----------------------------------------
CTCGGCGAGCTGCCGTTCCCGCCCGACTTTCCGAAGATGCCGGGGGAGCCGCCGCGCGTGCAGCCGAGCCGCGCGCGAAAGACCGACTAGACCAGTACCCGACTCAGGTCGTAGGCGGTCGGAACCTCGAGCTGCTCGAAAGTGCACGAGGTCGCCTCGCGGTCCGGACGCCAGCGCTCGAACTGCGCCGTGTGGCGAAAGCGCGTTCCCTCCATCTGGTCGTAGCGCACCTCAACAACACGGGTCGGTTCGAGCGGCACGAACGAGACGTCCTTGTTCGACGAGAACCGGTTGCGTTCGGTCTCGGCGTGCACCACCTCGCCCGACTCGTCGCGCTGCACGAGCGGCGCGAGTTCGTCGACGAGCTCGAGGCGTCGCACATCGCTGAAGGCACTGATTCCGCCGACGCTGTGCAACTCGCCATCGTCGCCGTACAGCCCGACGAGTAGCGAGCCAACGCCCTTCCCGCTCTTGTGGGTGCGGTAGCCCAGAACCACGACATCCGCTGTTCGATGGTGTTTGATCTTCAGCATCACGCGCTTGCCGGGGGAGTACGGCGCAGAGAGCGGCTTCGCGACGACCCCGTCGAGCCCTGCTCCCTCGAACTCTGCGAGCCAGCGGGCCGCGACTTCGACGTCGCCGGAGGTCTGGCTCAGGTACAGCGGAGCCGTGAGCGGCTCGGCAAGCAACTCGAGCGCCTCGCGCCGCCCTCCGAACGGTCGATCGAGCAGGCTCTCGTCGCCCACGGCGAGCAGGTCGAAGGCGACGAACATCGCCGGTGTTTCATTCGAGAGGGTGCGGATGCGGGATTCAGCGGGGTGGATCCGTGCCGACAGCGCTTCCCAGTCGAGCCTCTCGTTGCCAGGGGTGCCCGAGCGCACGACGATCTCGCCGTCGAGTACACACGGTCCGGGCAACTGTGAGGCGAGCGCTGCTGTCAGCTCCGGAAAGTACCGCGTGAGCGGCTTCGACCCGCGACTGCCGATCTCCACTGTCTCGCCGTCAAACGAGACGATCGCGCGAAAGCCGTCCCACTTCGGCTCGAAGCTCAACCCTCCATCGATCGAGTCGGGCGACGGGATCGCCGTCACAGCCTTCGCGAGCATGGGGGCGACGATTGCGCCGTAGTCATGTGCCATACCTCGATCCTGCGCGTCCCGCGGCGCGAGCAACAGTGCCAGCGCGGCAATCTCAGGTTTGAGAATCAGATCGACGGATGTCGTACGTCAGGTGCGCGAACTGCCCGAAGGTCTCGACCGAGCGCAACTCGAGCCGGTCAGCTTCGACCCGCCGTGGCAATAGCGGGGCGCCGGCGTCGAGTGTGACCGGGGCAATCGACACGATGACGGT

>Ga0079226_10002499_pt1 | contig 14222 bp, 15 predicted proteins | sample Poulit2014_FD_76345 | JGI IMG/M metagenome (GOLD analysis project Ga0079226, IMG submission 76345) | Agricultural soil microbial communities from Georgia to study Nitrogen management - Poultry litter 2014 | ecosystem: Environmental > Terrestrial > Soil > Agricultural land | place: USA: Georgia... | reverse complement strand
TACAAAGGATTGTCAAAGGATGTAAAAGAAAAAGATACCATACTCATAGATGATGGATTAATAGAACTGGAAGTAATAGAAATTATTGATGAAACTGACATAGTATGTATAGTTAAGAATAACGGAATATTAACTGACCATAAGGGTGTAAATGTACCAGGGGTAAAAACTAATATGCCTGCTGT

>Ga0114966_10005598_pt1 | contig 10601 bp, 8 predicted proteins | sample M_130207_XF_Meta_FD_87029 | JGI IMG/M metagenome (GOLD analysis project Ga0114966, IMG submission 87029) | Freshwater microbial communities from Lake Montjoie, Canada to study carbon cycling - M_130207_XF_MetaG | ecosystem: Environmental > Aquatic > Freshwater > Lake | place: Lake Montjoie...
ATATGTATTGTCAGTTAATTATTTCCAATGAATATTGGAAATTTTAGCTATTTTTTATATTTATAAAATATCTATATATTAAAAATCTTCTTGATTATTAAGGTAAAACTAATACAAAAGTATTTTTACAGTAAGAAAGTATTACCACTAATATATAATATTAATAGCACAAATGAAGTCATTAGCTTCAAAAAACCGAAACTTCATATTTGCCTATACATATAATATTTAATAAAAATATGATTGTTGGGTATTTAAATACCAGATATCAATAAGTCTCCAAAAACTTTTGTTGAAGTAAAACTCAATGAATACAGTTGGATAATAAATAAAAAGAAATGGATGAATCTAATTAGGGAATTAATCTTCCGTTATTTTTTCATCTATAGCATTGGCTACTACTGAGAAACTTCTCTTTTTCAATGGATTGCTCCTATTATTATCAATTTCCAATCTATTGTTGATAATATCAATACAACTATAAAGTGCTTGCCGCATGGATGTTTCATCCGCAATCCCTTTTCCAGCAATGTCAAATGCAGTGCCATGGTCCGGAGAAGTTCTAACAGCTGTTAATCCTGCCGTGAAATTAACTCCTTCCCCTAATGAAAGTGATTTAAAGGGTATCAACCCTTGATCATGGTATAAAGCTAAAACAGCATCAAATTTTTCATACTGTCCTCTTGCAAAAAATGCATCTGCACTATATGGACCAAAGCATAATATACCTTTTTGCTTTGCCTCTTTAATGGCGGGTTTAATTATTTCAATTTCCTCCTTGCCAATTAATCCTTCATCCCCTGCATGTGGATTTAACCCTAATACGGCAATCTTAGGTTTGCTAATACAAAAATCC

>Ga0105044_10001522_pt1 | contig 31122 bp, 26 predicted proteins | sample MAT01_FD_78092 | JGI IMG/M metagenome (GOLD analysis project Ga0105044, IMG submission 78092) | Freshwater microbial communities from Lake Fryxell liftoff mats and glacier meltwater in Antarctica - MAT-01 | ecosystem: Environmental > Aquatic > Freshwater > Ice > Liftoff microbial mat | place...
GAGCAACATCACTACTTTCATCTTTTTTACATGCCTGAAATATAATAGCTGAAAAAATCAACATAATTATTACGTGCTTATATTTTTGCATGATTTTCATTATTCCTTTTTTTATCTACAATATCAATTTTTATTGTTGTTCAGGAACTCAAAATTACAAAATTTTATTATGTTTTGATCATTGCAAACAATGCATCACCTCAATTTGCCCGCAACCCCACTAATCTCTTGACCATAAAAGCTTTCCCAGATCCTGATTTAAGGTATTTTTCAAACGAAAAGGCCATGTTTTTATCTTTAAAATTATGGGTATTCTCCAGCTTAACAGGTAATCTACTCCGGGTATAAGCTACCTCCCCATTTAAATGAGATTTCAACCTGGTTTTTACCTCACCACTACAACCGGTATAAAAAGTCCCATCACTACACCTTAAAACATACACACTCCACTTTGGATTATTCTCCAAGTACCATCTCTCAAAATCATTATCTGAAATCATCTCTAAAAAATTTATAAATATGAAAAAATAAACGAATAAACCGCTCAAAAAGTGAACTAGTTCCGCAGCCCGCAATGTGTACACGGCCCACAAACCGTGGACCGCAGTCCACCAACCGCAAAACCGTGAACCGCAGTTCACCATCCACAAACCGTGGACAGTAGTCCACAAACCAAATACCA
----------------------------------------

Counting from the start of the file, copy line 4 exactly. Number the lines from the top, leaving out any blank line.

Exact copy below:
>Ga0114966_10005598_pt1 | contig 10601 bp, 8 predicted proteins | sample M_130207_XF_Meta_FD_87029 | JGI IMG/M metagenome (GOLD analysis project Ga0114966, IMG submission 87029) | Freshwater microbial communities from Lake Montjoie, Canada to study carbon cycling - M_130207_XF_MetaG | ecosystem: Environmental > Aquatic > Freshwater > Lake | place: Lake Montjoie...